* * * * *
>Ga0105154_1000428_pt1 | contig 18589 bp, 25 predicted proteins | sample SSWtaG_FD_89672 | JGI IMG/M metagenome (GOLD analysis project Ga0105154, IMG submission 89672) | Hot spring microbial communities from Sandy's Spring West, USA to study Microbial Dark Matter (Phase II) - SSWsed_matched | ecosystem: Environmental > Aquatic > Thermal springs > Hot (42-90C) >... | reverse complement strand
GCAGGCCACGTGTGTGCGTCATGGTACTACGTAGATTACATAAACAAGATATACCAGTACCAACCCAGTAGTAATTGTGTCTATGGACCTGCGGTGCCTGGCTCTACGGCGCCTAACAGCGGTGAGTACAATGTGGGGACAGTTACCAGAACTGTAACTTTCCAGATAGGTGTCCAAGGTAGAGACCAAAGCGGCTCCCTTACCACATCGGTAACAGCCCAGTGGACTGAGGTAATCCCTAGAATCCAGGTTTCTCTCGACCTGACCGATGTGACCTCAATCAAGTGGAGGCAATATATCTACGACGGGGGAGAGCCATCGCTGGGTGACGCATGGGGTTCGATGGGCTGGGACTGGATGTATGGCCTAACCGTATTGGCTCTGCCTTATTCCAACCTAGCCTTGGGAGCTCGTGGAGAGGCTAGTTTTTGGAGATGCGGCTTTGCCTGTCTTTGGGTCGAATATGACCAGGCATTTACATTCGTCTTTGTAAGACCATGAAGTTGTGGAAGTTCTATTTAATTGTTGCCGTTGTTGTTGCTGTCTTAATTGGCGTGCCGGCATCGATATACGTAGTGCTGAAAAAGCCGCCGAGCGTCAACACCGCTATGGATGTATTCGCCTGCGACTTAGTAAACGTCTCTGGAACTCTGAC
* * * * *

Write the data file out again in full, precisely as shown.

>Ga0105154_1000428_pt1 | contig 18589 bp, 25 predicted proteins | sample SSWtaG_FD_89672 | JGI IMG/M metagenome (GOLD analysis project Ga0105154, IMG submission 89672) | Hot spring microbial communities from Sandy's Spring West, USA to study Microbial Dark Matter (Phase II) - SSWsed_matched | ecosystem: Environmental > Aquatic > Thermal springs > Hot (42-90C) >... | reverse complement strand
GCAGGCCACGTGTGTGCGTCATGGTACTACGTAGATTACATAAACAAGATATACCAGTACCAACCCAGTAGTAATTGTGTCTATGGACCTGCGGTGCCTGGCTCTACGGCGCCTAACAGCGGTGAGTACAATGTGGGGACAGTTACCAGAACTGTAACTTTCCAGATAGGTGTCCAAGGTAGAGACCAAAGCGGCTCCCTTACCACATCGGTAACAGCCCAGTGGACTGAGGTAATCCCTAGAATCCAGGTTTCTCTCGACCTGACCGATGTGACCTCAATCAAGTGGAGGCAATATATCTACGACGGGGGAGAGCCATCGCTGGGTGACGCATGGGGTTCGATGGGCTGGGACTGGATGTATGGCCTAACCGTATTGGCTCTGCCTTATTCCAACCTAGCCTTGGGAGCTCGTGGAGAGGCTAGTTTTTGGAGATGCGGCTTTGCCTGTCTTTGGGTCGAATATGACCAGGCATTTACATTCGTCTTTGTAAGACCATGAAGTTGTGGAAGTTCTATTTAATTGTTGCCGTTGTTGTTGCTGTCTTAATTGGCGTGCCGGCATCGATATACGTAGTGCTGAAAAAGCCGCCGAGCGTCAACACCGCTATGGATGTATTCGCCTGCGACTTAGTAAACGTCTCTGGAACTCTGAC